Wednesday, January 8, 2014

St. Claude Main Street has volunteers from New Jersey building a "community park" on out-of-state Board Member's property

So the parklet is finally being volunteers from New Jersey.

This parklet, over a year in the making, is funded through St. Claude Main Street's $275,000 ArtPlace grant that was supposed to have been used by September 2013. St. Claude Main Street has consistently excluded neighborhood residents from the planning process for this project, despite having used language such as "equitable, sustainable, and prosperous community development" to secure the grant and promote its funded projects.

The lot, on the riverside of St. Claude and Independence Street, is owned by Maurice Slaughter, a Virginia resident whose family has a good deal of property in the Bywater. Maurice is also on the Board of Advisors for St. Claude Main Street.

I am not the only person to find it highly suspect that Maurice's otherwise empty, high-grassed, trash-strewn, unlit lot is being developed as a park, with no cost to him. This is a man who evicted tenants on the same block because he wanted to sell the house they lived in, only to rent the house five months later to someone who sublets the entire thing on AirBnB. In short, Maurice Slaughter is not a man concerned about equitable community development. As such, I have serious reservations about supporting the intentions of any of his affiliates and their projects.

Over the past 14 months, I have found a persistent challenge in successfully communicating these concerns, among others, to St. Claude Main Street. The organization has hosted "night markets" on the lot without inviting or even alerting the block's residents, despite pitching these markets as "neighborhood events." [Now that the markets are subject to a city permit fee, they are on hold.]

The parklet's design firm, Tulane City Center, issued an inane neighborhood survey asking residents if we think "lighting" is an important safety feature for a park.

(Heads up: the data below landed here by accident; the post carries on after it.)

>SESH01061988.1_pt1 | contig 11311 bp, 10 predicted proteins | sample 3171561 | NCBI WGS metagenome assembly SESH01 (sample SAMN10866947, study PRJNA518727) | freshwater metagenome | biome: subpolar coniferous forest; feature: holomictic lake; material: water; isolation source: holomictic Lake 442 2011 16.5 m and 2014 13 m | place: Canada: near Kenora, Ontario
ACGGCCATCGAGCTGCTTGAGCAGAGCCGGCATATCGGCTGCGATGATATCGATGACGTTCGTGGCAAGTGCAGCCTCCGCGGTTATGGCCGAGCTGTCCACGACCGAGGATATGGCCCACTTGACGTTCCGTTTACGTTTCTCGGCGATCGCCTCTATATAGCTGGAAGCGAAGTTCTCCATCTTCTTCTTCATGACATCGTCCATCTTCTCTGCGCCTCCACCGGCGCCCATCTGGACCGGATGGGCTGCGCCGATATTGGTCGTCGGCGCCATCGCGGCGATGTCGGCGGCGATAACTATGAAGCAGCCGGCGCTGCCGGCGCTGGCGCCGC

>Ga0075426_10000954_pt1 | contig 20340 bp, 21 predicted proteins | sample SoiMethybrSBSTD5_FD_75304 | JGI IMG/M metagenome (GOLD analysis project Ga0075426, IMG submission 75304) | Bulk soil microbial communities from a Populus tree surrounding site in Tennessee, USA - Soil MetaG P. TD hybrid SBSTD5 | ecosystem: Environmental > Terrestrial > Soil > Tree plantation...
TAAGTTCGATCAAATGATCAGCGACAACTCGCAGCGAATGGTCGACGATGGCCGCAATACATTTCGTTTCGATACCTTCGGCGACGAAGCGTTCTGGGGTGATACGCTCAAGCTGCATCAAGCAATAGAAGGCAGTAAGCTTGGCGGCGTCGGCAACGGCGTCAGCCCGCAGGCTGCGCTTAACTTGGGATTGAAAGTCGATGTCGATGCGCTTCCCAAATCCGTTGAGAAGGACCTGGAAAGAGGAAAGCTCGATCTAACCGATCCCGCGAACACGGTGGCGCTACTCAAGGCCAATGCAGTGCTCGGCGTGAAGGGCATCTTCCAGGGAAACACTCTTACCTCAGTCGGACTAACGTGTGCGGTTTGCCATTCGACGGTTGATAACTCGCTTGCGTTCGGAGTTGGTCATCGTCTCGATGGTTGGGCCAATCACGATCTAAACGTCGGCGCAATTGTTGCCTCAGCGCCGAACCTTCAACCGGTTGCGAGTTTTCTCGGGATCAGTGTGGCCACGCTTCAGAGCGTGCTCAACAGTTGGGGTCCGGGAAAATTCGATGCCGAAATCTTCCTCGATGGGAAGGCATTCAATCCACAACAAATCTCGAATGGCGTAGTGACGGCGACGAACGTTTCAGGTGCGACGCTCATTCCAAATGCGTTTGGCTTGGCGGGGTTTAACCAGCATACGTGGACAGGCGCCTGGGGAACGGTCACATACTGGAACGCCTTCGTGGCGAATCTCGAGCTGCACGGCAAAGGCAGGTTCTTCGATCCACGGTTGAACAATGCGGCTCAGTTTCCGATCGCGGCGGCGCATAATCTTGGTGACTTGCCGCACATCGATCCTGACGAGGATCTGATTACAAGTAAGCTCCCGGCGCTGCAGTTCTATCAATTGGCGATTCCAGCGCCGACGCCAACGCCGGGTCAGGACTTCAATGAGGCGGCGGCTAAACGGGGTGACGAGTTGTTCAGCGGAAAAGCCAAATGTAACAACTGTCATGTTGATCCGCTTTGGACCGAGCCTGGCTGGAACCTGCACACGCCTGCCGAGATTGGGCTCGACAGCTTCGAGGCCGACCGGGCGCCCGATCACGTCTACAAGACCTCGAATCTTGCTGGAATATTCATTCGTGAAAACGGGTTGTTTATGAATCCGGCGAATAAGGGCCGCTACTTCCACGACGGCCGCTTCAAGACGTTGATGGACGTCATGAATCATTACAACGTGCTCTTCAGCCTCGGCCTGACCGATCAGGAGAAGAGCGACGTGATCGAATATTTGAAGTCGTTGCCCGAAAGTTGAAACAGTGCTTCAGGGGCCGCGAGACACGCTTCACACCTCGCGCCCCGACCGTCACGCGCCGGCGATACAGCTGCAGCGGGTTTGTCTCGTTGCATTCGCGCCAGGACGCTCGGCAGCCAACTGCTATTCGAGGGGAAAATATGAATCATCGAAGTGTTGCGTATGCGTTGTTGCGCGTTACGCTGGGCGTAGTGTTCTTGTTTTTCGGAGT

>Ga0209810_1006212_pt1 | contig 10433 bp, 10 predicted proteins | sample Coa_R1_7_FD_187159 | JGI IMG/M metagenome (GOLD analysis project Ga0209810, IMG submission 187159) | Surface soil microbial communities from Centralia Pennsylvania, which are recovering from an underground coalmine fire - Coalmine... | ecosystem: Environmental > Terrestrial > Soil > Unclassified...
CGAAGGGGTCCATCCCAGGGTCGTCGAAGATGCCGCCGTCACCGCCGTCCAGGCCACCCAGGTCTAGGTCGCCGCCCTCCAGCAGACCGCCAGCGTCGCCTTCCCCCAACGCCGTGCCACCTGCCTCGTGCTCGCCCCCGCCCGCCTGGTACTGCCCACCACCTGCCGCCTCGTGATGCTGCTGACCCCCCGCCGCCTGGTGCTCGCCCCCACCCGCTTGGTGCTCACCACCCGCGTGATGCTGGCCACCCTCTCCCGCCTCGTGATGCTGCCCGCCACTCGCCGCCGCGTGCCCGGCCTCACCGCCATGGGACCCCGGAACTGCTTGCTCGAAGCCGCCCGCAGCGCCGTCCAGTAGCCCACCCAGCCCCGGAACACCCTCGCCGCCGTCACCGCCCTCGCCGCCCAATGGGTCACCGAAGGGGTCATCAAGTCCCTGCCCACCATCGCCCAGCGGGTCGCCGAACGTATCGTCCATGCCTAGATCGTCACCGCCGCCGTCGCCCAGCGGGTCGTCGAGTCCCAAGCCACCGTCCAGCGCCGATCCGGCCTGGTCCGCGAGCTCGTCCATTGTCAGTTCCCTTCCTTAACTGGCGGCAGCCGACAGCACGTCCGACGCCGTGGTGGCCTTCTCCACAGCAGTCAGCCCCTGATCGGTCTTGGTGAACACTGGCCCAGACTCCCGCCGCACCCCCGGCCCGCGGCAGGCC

Any criticism of these lackadaisical efforts has been met with a defiant rejection, as in, "Arielle, why are you against parks?"

I am not against parks - I love parks! I just think this one is being planned carelessly, with potentially dangerous consequences for development in my neighborhood. Right now, about twenty Project Homecoming volunteers from The College of New Jersey are working hard in the cold to build it. I asked them what they know about the project; they all seem to have the perception that they're "helping" post-Katrina New Orleans.

Indeed, Project Homecoming's literature supports such an interpretation:

As a Project Homecoming volunteer, you will instantly become part of our community upon arrival. You will live and experience service together with the rest of your group, and even with others from around the country. You will work with our dedicated staff, meet the families who are thankful for you [sic] help, learn the neighborhood, and see your own hands transforming a home and community.

I do not fault these volunteers for their enthusiasm. Indeed, volunteers have contributed a monumental amount to post-Katrina New Orleans. But devoid of contextual analysis, their efforts play into the trend of privatization that threatens New Orleanians in all spheres: habitation, urban planning, education, social services, and more.

I think it is the height of cheekiness for St. Claude Main Street to use out-of-state volunteer labor to build this park. If the project has as much neighborhood buy-in as the organization claims, wouldn't residents clamor to be part of building our new park? Aren't there people - including those who hang out ("loiter," in Maurice's words) on the block - who need jobs? Where is the $275,000 ArtPlace money now?

I am interested to see how Maurice feels when the neighborhood residents whom he harasses move from the steps of his adjacent property - the forthcoming Bywater Art Gallery - to his sparkling new parklet. Because St. Claude Main Street has not distributed final blueprints, it remains to be seen how inviting or exclusive the space will be, and for whom.

Maurice himself has said in recent months he feels that St. Claude Main Street has been "naive" in planning and executing these parklets. Better efforts could be made to support our block and broader community, if only those with power would listen.

I urge those who are able to go to St. Claude Main Street promoter Candy Chang's "public meeting" tonight at 6 at the Civic Center (N. Rampart & Clouet) to discuss the planned "Philosopher's Library," which aims to be "a sanctuary for confused, anxious, and worn out people...[to learn] about leading an examined life." I can think of a few people who need do to some heavy work on self-awareness.

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